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A Tender Thing

Published by: Kirstie Niland on 11th Oct 2015 | View all blogs by Kirstie Niland

The Dukes, Lancaster

Until Saturday 17th October

Ben Power’s re-working of the greatest love story ever told has resulted in a beautiful and bittersweet production which more than lives up to its name. A Tender Thing looks at what might have happened if Romeo and Juliet had lived and stayed together beyond their youth.

The result is a gentle, mesmerising tale of two Morecambe pensioners reaching the end of their lives after decades of happiness by the sea, having suffered loss amidst the love and laughter. A Tender Thing is a poignant but powerful tale of young love grown old.

The Duke’s theatre in the round provides the intimate setting for this clever work of art, brought to life under the direction of Louie Ingham. Ben Power has seamlessly woven together the text of Romeo and Juliet with some of Shakespeare's sonnets to create the tale of a couple whose love has stood the test of time but who eventually face the same threat of separation as the original star-crossed lovers.

The elderly partners are given dialogue from other characters to stretch their story over the additional decades, for example their childlessness is attributed to the death of their daughter with words from the nurse who cared for the young Juliet in the classic play. Then when Juliet discovers she is terminally ill and does not want its consequences to change her in the eyes of her lifelong mate, Romeo uses words from the famous love Sonnet 116 to reassure her: “Love is not love which alters when it alteration finds.” And just as the Bard's Romeo and Juliet addressed themes of youth and age, so does Ben Power’s version, with the lithe young Lucas Button and Ruby Henderson using interpretive dance in a haunting depiction of the aged couple’s younger selves and their memories as they reflect on events and each other.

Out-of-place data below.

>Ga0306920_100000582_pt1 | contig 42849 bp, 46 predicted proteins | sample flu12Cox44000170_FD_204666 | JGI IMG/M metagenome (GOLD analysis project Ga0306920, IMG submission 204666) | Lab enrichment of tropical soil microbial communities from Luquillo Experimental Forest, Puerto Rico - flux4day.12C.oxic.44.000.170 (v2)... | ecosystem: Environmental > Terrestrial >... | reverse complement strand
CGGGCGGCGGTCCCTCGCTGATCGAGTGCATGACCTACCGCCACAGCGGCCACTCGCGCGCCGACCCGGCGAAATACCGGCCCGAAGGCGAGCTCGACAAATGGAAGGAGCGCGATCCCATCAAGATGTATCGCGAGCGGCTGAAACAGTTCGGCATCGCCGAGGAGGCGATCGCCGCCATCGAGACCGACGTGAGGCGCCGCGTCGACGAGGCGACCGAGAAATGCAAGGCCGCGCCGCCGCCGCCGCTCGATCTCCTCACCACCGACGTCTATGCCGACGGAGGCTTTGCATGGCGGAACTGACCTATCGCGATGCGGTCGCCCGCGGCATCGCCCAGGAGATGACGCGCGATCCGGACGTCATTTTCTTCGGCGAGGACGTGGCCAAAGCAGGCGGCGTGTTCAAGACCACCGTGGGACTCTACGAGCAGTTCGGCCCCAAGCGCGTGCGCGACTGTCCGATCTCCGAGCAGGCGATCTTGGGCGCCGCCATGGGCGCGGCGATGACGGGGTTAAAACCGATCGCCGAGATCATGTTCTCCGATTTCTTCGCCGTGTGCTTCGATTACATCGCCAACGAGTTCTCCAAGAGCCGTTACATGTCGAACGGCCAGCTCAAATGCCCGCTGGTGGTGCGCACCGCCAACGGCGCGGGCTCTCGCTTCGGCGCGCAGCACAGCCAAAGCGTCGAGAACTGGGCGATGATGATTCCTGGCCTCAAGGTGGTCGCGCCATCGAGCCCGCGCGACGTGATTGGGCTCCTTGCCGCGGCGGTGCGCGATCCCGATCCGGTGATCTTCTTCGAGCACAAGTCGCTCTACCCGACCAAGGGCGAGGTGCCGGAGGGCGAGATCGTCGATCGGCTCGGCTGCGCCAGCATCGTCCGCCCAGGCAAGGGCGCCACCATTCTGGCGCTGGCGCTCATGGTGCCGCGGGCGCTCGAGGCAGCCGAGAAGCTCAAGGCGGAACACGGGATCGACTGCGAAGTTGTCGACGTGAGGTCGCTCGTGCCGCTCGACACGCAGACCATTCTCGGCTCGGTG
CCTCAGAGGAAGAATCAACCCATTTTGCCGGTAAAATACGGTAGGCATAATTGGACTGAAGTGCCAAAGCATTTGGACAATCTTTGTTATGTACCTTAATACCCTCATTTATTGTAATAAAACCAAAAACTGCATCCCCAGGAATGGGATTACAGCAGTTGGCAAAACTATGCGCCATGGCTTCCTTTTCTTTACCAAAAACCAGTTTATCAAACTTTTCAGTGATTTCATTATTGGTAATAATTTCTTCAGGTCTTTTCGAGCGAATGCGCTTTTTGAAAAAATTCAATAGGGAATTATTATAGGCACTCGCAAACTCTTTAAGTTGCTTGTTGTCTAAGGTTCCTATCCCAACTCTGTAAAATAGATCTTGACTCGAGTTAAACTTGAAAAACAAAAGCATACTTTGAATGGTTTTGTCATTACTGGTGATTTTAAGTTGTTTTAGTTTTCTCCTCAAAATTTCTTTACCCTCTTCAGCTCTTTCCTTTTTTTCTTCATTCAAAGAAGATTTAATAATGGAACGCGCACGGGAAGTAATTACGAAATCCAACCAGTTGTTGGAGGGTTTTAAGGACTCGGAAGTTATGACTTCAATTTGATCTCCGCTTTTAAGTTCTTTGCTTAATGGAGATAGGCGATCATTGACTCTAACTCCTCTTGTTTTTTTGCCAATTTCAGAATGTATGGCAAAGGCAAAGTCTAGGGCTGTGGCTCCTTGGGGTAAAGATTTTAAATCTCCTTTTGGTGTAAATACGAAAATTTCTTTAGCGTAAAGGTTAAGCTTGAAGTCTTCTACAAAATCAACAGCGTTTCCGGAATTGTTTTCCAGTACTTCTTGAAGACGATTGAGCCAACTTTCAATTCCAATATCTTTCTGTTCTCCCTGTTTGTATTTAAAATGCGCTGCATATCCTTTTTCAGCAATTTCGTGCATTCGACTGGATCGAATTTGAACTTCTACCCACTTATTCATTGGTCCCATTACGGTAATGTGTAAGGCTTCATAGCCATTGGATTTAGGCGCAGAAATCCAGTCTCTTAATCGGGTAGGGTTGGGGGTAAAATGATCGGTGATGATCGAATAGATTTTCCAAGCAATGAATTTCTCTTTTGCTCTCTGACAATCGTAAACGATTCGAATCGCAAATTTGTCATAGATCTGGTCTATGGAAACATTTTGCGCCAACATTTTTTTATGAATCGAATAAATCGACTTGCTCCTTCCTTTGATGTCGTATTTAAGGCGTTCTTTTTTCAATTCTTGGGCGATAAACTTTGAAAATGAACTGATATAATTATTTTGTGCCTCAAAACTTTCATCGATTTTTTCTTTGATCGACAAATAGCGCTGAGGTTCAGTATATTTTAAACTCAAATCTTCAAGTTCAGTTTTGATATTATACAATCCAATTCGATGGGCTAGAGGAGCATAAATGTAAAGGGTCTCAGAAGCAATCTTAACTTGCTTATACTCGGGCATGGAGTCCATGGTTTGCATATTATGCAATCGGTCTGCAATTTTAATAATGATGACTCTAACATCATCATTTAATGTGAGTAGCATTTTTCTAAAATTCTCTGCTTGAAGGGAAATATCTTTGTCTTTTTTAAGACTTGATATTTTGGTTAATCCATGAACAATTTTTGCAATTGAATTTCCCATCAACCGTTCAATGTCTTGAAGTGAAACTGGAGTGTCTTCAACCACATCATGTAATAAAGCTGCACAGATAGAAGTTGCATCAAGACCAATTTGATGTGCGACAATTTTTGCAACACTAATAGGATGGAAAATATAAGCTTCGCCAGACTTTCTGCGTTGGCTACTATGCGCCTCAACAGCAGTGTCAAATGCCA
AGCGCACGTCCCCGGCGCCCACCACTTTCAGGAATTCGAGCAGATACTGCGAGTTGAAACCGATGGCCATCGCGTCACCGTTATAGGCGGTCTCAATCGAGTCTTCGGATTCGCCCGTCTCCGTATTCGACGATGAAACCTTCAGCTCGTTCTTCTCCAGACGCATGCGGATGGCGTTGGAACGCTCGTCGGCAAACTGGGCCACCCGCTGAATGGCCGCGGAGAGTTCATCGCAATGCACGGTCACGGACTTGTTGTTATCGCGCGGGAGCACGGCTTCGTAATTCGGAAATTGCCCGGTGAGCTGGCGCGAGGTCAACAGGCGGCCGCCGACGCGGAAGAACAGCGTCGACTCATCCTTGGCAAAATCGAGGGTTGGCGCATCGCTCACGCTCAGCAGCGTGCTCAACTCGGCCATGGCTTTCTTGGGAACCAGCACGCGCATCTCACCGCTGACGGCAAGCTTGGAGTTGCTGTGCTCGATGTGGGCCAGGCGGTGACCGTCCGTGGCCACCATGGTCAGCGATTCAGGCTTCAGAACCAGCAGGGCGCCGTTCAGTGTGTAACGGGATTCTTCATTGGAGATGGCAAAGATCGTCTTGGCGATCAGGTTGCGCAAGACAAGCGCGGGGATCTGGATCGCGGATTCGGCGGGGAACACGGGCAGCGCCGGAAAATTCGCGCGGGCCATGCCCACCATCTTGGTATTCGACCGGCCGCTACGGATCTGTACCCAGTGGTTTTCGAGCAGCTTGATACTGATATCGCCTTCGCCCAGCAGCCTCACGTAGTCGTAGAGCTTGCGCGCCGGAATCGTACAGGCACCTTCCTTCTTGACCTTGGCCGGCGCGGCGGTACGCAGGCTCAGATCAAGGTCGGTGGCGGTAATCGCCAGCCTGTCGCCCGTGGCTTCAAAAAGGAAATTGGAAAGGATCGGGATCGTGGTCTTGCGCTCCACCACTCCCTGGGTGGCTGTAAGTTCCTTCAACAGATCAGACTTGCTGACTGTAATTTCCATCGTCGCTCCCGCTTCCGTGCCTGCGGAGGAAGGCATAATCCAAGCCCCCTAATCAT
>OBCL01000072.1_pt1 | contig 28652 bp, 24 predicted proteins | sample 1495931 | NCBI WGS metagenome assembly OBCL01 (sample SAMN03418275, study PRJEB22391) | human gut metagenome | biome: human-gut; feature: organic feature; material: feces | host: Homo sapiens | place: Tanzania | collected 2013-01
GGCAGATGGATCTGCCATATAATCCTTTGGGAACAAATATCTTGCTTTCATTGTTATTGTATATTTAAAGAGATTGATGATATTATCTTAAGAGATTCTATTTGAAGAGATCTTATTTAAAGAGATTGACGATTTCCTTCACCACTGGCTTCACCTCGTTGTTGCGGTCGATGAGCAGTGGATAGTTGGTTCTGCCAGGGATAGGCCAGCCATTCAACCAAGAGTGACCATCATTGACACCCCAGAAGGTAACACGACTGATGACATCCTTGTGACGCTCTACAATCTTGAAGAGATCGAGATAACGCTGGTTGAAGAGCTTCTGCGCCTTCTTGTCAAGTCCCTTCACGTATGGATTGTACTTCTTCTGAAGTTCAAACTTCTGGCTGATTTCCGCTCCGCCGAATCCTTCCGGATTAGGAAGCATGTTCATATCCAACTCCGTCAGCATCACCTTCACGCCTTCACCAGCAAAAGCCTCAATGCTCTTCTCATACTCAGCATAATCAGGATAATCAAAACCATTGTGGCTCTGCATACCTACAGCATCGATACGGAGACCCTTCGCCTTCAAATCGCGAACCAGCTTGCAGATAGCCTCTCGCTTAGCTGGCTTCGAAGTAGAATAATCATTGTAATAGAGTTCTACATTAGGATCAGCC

Shakespeare’s words bring warmth and tenderness to a familiar bedtime routine, as the weary but still playful pair bid each other goodnight: “Parting is such sweet sorrow that I’ll say good night until tonight becomes tomorrow....Oh blessed, blessed night.” But true to the classic tragedy a grey morning awaits them.

Rachel Daniels’ minimal set features a multi-purpose box which is transformed realistically into a bed and a dining table by the cast, and the seaside setting is peppered with deck chairs, baskets and sea shells as the sands of time quite literally drift away under the fading light.

A Tender Thing is a moving mix of emotions and words, with Ian Blower and Jenny Lee as the aged Romeo and Juliet both endearing and believable in their mature but ever-youthful love for each other.

Photographs courtesy of The Dukes, Lancaster.

Tickets £12.50 to £16.50 online or at with from the Box Office: 01524 598500

                

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